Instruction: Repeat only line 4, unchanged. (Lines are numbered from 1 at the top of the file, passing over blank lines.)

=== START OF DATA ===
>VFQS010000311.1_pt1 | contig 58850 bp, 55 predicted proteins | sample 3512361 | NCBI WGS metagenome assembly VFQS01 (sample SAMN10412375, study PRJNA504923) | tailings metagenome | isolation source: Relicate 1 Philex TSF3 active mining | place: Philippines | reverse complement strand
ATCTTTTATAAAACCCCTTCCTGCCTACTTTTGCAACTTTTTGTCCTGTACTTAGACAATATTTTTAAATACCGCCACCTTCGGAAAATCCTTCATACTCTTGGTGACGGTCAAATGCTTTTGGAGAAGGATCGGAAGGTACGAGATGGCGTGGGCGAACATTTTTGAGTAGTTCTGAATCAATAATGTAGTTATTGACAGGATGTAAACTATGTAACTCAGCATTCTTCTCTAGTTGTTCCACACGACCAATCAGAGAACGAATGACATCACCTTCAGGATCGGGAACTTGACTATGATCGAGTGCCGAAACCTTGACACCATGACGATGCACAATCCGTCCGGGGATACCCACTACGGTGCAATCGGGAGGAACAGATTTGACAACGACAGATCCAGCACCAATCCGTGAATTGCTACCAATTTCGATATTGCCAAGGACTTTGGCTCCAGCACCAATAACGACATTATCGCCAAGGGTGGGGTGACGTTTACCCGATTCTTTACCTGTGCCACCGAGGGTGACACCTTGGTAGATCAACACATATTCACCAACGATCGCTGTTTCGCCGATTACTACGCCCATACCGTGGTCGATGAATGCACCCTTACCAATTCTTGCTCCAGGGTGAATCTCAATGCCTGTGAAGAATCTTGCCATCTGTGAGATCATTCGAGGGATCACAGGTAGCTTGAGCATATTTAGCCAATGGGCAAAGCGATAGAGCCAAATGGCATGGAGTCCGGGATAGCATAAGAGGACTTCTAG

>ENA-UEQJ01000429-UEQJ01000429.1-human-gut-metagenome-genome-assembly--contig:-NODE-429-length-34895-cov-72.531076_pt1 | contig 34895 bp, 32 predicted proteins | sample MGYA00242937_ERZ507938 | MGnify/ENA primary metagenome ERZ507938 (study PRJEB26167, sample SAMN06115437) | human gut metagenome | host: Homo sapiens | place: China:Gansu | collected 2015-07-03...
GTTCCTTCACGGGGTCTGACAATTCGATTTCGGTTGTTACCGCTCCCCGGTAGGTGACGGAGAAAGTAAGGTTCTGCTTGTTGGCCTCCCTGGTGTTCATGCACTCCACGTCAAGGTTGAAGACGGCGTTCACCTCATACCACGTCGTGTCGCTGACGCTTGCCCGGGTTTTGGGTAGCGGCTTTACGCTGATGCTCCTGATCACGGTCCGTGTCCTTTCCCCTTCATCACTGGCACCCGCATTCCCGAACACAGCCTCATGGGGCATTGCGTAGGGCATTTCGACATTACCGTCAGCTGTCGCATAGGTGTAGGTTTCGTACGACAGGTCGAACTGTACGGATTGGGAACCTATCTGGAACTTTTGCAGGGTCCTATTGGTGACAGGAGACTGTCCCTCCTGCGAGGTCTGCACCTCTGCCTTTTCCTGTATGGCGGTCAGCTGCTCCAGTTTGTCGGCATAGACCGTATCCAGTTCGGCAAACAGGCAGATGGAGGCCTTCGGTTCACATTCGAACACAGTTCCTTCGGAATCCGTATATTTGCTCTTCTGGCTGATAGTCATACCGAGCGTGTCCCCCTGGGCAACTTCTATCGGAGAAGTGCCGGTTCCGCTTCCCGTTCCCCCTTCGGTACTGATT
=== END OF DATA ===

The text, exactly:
GTTCCTTCACGGGGTCTGACAATTCGATTTCGGTTGTTACCGCTCCCCGGTAGGTGACGGAGAAAGTAAGGTTCTGCTTGTTGGCCTCCCTGGTGTTCATGCACTCCACGTCAAGGTTGAAGACGGCGTTCACCTCATACCACGTCGTGTCGCTGACGCTTGCCCGGGTTTTGGGTAGCGGCTTTACGCTGATGCTCCTGATCACGGTCCGTGTCCTTTCCCCTTCATCACTGGCACCCGCATTCCCGAACACAGCCTCATGGGGCATTGCGTAGGGCATTTCGACATTACCGTCAGCTGTCGCATAGGTGTAGGTTTCGTACGACAGGTCGAACTGTACGGATTGGGAACCTATCTGGAACTTTTGCAGGGTCCTATTGGTGACAGGAGACTGTCCCTCCTGCGAGGTCTGCACCTCTGCCTTTTCCTGTATGGCGGTCAGCTGCTCCAGTTTGTCGGCATAGACCGTATCCAGTTCGGCAAACAGGCAGATGGAGGCCTTCGGTTCACATTCGAACACAGTTCCTTCGGAATCCGTATATTTGCTCTTCTGGCTGATAGTCATACCGAGCGTGTCCCCCTGGGCAACTTCTATCGGAGAAGTGCCGGTTCCGCTTCCCGTTCCCCCTTCGGTACTGATT